Selection and Mating
Selection and mating systems are the foundation for genetic improvement. Selection allows breeders to positively alter genotypes, with an additive mode of inheritance, that influence a trait and mating systems lets breeders take advantage of heterosis and breed complementarity. Before deciding on a selection and mating scheme it is first important to set goals for your operation, often called Breeding Objectives. Determining breeding objectives should start with assessing your management, resources and market opportunities. Well developed breeding objectives should be the focal point of determining your mating scheme, traits that should be selected for, and magnitude and direction of selection pressure to be placed on those traits.
In commercial cattle production, when calves will be marketed and the replacement strategy of the herd are important factors in determining breeding objectives. Marketing endpoint will influence the growth trait that should be selected for. For example, if calves will be sold at weaning then the Weaning Direct EPD will be the most appropriate selection tool for growth, but if retaining ownership and selling on the rail, then the carcass weight EPD would be the proper growth selection tool. Replacement strategy will determine if maternal traits should be included in your breeding objectives or not. If daughters of a bull will be kept as replacements then maternal EPD will need to be considered. For example, Calving Ease Maternal EPD can be used to decrease calving difficulty in future retained heifers. The level of milk necessary in replacement females would also need to be considered in relation to management practices and the availability and quality of nutrients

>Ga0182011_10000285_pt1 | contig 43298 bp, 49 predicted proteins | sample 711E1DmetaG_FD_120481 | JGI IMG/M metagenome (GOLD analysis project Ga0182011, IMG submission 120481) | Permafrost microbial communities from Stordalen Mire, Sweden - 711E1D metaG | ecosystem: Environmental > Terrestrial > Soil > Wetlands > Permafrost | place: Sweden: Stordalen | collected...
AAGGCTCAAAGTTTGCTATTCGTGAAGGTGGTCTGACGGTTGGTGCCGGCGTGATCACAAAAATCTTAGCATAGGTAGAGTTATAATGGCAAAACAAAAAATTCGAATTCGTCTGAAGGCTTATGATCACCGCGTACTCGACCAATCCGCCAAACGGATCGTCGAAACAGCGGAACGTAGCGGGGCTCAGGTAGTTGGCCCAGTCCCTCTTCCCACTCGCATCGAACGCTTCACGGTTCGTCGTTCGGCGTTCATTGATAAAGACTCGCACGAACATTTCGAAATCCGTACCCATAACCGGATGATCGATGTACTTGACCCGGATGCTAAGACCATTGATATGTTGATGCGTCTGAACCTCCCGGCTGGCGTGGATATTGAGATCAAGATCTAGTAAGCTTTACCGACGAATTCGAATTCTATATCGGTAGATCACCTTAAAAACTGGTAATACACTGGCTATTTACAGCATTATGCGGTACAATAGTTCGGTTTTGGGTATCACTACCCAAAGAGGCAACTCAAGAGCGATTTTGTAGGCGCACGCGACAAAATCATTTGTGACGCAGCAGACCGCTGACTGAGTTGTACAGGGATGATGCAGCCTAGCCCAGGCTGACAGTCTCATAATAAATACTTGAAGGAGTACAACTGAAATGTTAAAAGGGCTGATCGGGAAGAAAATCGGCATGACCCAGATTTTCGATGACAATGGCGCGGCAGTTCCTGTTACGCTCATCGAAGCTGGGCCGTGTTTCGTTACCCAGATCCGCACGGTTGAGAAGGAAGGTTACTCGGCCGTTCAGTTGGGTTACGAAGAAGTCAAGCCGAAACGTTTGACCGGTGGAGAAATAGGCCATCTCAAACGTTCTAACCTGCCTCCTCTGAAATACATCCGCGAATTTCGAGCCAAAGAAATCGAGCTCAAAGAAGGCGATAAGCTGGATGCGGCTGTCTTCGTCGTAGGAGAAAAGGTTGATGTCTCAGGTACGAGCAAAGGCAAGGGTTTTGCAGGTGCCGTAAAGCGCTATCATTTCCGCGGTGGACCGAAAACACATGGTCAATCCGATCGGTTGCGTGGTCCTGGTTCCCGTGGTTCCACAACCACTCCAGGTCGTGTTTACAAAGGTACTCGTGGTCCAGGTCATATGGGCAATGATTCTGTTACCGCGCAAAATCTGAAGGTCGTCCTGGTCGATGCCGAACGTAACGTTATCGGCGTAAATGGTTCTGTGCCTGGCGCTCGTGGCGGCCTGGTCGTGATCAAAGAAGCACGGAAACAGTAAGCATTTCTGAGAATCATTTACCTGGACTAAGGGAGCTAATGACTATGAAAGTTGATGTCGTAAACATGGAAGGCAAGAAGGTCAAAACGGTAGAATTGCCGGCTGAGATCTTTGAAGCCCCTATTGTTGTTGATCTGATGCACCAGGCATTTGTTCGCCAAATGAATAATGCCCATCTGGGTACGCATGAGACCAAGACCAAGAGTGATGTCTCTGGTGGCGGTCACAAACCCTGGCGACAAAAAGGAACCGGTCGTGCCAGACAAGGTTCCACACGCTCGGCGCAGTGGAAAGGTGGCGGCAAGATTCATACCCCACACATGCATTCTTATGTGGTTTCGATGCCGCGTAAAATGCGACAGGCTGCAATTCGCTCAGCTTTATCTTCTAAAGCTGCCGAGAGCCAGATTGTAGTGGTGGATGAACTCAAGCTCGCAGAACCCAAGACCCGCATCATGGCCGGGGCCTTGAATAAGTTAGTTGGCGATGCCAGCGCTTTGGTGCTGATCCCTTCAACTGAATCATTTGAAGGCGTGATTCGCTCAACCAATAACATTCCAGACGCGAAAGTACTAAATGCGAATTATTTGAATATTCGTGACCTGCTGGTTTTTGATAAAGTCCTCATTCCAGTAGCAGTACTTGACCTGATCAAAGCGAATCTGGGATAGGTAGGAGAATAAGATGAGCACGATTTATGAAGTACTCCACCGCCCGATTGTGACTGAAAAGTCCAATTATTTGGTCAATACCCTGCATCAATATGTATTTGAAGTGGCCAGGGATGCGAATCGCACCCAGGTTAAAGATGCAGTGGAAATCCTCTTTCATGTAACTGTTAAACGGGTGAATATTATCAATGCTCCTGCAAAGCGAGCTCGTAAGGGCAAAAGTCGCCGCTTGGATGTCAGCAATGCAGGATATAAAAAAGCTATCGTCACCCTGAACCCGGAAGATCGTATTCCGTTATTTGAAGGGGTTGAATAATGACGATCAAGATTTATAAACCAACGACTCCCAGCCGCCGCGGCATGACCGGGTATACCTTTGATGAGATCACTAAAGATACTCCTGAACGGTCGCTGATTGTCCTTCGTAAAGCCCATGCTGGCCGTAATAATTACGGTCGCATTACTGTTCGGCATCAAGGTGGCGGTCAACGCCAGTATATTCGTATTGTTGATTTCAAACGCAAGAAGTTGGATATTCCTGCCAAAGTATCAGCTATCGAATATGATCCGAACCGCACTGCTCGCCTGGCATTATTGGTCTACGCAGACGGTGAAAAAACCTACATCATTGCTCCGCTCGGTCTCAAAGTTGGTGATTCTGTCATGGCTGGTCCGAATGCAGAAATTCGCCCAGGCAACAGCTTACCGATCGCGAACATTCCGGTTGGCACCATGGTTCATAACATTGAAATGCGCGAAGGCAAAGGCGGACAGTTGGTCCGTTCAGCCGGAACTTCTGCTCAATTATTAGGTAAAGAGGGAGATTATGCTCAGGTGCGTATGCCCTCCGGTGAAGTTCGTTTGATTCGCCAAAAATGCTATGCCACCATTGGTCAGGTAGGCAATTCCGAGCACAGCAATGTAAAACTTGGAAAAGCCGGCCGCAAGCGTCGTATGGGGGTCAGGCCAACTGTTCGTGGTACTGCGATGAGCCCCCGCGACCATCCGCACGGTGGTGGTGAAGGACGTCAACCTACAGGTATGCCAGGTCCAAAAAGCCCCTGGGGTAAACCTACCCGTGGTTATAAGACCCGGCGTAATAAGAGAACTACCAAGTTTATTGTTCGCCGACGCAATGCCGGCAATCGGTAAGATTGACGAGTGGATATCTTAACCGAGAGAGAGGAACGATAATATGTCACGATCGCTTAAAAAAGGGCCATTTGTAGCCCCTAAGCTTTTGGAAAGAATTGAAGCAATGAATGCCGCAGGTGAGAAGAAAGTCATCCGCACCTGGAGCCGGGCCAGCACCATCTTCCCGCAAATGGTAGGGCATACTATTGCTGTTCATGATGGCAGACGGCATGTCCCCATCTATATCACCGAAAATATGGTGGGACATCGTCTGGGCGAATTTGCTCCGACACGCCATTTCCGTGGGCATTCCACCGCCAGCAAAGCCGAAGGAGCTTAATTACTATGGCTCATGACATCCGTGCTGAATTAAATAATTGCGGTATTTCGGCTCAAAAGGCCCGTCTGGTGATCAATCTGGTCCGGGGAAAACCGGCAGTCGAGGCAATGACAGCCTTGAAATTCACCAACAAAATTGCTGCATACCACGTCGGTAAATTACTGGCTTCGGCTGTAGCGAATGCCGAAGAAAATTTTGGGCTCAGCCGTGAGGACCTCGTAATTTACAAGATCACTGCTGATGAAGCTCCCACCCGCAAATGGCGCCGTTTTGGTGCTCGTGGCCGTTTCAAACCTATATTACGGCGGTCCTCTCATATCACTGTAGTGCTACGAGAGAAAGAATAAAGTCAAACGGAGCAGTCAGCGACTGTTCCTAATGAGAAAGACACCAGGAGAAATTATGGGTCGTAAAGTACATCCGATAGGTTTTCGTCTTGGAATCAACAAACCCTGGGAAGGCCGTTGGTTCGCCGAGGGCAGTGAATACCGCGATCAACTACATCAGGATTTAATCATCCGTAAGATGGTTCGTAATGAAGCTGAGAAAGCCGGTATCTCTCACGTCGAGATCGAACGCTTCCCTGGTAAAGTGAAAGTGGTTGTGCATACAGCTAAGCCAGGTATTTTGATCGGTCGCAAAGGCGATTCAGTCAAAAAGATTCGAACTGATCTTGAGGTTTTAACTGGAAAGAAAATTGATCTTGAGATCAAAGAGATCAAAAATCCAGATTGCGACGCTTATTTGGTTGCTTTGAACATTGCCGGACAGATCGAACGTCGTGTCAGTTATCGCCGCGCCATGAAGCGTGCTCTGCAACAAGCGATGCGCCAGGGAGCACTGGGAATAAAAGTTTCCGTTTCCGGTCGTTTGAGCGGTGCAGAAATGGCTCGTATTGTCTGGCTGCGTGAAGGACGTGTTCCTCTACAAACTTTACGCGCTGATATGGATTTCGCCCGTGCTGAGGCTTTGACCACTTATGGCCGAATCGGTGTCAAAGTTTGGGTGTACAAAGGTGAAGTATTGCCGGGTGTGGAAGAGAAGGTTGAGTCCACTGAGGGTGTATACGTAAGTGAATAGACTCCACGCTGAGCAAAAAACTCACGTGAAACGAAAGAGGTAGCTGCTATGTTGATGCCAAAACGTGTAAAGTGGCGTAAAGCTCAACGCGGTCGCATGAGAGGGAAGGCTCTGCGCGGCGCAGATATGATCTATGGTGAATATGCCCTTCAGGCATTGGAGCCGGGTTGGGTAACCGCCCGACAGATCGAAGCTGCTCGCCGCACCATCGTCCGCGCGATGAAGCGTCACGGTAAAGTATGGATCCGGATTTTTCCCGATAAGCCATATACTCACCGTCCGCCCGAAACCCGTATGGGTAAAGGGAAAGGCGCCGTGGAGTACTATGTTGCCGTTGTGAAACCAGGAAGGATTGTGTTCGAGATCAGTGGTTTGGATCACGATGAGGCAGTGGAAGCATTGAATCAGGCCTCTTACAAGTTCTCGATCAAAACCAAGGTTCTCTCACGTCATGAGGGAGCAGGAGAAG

When considering selection and mating decisions it is essential to understand the genetic mechanisms of the traits under consideration. For example, many important traits are monogenic traits - traits influenced by only a single gene locus. Monogenic traits include traits such as coat color and many genetic defects. Other traits are influenced by many genes, such as those for which EPDs are computed, and they are called polygenic traits.
Mating systems are dependent on the objectives of the operation (seedstock or commercial). Mating systems may include pure/straight breeding, crossbreeding and composite breeding, each having advantages and disadvantages depending on the intensity of management and level of heterosis desired. Breed selection is another factor to consider when setting up a mating scheme.
Finally, selection at its foundation depends on the accurate identification of bulls and/or semen, replacement females, and cows to cull to meet your breeding objectives. Understanding monogenic traits and utilizing tools such as EPD and decision support tools can assist in this process.